That’s a replicable line for a player with the arm strength to launch frozen ropes to either sideline on the run. While he wasn’t infallible against an Atlanta secondary missing top performer Keanu Neal for much of the game — he completed just four of 10 passes that traveled 8+ yards — he was still good enough to push Indianapolis to a 2-1 start while demoralizing the Falcons.
This pushed Indianapolis out to a big early lead. When Atlanta came back to cut that advantage to only three points, Brissett responded with a pair of massive third-down conversions on a 75-yard scoring drive that effectively doomed the Falcons. More importantly, he did so without Hilton in the lineup; the star wideout missed a significant portion of the second half due to a quadricep injury that threatens to pour water on the hottest start of his career.
The Colts’ revamped offense is a major part of this
Two years ago, Brissett was thrown into a brutal situation in his first season as a Colt. He had only 15 days between his trade from the Patriots and his first start with the club. He was then stuck behind one of the league’s worst offensive lines and surrounded by a receiving corps that was effectively Hilton and a handful of fourth/fifth WR types like Donte Moncrief and Chester Rogers.
As a result, the debuting starter was sacked on 10 percent of his dropbacks — a worse sack rate than any other qualifying quarterback in the league in 2017. Though 71.3 percent of his pass attempts were labeled “catchable” by Sports Information Solutions, just 58.8 percent of those passes were completed.
Chris Ballard took over general manager duties before that 2017 season and overhauled both sides of the ball the following year, making life easier for Brissett in the process. The 2018 draft brought two different starters to the offensive line, including rookie All-Pro Quenton Nelson. Prudent drafting also brought in young targets like Parris Campbell, Nyheim Hines, Jordan Wilkins, and Deon Cain. Meanwhile, Eric Ebron, a 2018 free agent, proved to be an explosive addition after a 13-touchdown debut season in Indiana.
In ‘17, 46 percent of Brissett’s passes went to either Hilton or tight end Jack Doyle. Through three games this fall, Hilton and Ebron, the team’s top TE option so far, have made up only 40 percent of his throwing output. Twelve different players have at least one reception this season. 10 players have at least four targets. This ability to share the receiving workload will be crucial should Hilton miss any time due to injury.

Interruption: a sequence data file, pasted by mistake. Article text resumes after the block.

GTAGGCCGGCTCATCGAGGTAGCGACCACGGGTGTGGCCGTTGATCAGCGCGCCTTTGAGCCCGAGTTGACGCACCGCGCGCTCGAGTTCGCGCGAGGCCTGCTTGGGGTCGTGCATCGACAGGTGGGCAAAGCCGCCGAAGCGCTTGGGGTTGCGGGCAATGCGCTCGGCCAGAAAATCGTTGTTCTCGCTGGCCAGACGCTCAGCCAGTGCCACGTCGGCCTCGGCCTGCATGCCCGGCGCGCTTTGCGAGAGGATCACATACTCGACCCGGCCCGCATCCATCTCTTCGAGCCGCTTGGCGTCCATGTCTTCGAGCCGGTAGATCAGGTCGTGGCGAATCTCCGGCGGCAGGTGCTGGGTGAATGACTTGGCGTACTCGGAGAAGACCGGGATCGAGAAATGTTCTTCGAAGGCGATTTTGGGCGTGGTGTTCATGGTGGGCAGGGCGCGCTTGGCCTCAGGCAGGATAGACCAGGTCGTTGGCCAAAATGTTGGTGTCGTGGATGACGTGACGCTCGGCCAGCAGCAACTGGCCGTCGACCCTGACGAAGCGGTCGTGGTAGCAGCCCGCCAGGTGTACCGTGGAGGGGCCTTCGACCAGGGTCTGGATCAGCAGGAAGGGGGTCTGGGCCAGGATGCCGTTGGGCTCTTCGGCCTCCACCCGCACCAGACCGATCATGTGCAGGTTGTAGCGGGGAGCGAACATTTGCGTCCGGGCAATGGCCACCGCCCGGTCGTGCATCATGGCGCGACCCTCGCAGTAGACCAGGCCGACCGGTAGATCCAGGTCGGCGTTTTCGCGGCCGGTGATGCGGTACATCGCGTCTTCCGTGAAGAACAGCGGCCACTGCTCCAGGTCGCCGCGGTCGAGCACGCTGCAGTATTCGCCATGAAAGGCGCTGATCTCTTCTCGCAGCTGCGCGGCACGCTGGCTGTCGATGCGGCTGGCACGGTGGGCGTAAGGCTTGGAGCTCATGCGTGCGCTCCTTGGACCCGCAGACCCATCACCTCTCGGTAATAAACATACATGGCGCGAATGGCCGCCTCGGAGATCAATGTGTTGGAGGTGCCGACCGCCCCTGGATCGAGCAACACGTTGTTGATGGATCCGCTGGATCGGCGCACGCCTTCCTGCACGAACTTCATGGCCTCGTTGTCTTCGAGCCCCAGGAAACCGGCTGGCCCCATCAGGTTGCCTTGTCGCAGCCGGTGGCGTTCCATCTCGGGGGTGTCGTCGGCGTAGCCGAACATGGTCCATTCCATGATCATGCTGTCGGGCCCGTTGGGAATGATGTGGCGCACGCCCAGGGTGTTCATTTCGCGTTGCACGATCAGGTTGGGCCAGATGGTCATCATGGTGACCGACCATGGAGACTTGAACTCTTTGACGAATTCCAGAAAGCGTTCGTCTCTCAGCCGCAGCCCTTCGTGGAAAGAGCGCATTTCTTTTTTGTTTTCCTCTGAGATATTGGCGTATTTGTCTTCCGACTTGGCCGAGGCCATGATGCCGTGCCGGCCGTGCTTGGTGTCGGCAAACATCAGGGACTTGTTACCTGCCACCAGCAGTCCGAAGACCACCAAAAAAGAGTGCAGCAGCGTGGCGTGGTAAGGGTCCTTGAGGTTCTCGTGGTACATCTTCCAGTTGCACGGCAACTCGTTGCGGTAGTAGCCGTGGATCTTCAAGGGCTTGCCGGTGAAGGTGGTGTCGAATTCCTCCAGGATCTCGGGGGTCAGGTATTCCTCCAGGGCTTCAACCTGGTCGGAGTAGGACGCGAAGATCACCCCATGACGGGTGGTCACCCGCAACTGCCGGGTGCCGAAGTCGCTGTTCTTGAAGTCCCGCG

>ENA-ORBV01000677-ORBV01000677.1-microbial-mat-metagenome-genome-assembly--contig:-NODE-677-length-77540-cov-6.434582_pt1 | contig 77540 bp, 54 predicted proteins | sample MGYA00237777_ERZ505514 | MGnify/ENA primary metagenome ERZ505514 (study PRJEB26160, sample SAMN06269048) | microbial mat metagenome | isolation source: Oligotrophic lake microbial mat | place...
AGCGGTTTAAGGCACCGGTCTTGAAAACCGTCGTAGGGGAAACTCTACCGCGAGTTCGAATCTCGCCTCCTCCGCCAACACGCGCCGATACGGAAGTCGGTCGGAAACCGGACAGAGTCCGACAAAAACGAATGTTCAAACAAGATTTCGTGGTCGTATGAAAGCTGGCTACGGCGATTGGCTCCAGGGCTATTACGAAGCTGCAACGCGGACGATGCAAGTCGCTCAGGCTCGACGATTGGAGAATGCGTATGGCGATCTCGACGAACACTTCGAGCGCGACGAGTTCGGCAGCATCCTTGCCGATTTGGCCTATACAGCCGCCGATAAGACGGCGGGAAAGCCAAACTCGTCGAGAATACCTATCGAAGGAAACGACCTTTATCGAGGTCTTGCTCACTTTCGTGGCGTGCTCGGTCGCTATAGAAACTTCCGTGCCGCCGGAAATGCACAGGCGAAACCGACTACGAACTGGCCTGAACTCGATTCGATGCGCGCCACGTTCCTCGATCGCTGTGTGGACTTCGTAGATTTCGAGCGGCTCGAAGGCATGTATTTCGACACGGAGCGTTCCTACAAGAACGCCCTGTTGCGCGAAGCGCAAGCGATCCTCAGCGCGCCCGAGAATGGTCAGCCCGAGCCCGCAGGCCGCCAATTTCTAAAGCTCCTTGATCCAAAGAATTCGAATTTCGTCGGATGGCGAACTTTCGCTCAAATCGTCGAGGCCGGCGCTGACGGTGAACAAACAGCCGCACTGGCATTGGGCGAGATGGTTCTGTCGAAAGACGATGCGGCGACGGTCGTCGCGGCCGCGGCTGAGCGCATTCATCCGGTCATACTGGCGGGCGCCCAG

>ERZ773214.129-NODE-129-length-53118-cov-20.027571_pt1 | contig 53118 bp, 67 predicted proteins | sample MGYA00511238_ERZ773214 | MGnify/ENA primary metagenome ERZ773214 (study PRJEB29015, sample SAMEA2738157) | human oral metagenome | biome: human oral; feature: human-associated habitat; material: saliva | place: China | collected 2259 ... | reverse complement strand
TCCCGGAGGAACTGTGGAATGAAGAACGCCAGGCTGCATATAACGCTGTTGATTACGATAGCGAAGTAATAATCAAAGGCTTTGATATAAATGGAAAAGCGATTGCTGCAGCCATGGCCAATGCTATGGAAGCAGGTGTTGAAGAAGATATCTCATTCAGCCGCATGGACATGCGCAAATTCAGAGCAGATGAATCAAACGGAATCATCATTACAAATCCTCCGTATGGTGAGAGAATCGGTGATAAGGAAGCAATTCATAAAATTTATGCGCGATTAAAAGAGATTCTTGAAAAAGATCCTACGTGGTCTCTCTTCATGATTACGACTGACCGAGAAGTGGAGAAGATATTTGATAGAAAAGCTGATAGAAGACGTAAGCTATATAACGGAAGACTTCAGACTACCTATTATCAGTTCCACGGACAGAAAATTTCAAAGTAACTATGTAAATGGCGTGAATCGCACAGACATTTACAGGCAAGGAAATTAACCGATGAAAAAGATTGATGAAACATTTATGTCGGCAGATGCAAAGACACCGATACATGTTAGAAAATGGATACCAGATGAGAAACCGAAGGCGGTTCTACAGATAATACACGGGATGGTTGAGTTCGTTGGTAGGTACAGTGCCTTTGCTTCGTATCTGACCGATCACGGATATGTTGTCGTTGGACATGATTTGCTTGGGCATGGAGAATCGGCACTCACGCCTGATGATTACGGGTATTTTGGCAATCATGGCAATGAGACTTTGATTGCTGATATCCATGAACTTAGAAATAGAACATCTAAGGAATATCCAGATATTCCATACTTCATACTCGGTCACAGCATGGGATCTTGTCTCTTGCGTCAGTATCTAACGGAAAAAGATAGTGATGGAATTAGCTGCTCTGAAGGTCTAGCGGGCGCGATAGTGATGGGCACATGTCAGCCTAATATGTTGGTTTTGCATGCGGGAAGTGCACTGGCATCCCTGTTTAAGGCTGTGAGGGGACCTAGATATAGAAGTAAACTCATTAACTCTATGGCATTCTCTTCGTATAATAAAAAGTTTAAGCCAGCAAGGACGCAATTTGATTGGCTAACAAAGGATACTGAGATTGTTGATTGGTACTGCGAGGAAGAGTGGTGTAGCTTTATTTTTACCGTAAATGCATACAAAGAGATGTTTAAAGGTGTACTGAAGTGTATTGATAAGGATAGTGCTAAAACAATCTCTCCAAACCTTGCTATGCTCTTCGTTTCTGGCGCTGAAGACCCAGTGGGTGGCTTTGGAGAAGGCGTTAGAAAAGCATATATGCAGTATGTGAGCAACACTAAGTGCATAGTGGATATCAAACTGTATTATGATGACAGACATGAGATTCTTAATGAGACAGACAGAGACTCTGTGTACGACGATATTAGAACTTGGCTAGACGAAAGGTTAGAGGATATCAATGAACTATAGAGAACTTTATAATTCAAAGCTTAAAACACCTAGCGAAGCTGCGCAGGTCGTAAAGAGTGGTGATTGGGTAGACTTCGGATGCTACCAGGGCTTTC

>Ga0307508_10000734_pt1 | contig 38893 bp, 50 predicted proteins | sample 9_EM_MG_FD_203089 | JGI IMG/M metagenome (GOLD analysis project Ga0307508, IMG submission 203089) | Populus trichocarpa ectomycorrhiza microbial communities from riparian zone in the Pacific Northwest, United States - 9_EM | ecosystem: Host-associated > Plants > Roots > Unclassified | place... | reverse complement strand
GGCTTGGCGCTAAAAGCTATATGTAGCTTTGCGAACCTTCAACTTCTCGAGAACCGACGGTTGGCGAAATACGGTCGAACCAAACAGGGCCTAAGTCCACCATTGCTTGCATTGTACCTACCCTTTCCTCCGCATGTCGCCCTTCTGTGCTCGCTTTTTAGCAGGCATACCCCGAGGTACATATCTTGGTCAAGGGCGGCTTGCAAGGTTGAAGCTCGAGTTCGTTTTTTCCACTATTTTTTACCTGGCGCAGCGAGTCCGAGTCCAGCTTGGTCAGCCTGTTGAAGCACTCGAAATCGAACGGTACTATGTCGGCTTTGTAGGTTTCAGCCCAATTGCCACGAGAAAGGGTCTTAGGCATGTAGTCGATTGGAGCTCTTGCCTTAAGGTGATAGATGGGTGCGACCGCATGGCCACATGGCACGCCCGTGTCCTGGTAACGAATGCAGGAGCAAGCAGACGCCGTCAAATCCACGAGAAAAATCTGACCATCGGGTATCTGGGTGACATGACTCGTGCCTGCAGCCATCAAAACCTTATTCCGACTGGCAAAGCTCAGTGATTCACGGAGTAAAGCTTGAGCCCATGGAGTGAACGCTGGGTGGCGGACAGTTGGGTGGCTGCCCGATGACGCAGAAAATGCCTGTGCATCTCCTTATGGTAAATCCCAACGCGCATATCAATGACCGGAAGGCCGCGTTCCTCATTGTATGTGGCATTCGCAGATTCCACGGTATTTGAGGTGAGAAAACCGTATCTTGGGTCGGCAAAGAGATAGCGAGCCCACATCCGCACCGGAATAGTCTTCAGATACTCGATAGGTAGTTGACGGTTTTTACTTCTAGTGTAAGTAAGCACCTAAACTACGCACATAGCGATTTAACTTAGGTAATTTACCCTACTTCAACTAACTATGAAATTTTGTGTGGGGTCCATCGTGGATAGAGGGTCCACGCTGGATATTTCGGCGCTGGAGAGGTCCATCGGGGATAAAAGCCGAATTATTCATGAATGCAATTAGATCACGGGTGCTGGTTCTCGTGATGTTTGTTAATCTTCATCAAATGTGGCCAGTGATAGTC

Brissett’s sack rate has dropped from 10 to 6.1. His catchable pass rate shot up to 83.6 percent before Week 3’s breakout performance. His passer rating is more than 30 points higher than it was in 2017. These are all numbers that will be vitally important in the Colts’ playoff chase.
There’s still plenty of reason to be wary about Brissett’s strong start. While he was solid in Week 1 against a tough Chargers team, his breakout game came against a Falcons club that’s somehow a lesser sum than all its parts combined. He has yet to take on an opponent who can readily shut down all the short and intermediate routes that open up his passing game and make bigger gains possible. And, as the Raiders have shown, this kind of gameplan is no week-to-week certainty in the NFL.
Brissett was pressed into unexpected duty this fall. While it was nowhere near as abrupt as it was two years ago, it still brought many questions about both the quarterback and his team.
But Indianapolis has given Brissett the tools he lacked in a throwaway 2017 (and a team-friendly contract extension that will keep him in town should he outperform expectations). Now the franchise will get the chance to see if he can keep this pace and establish himself as a worthy successor to Luck. Through three games, he looks like the kind of NFL quarterback who can pilot a team to postseason success. We just need to see what he can do when the degree of difficulty gets turned up a few more notches.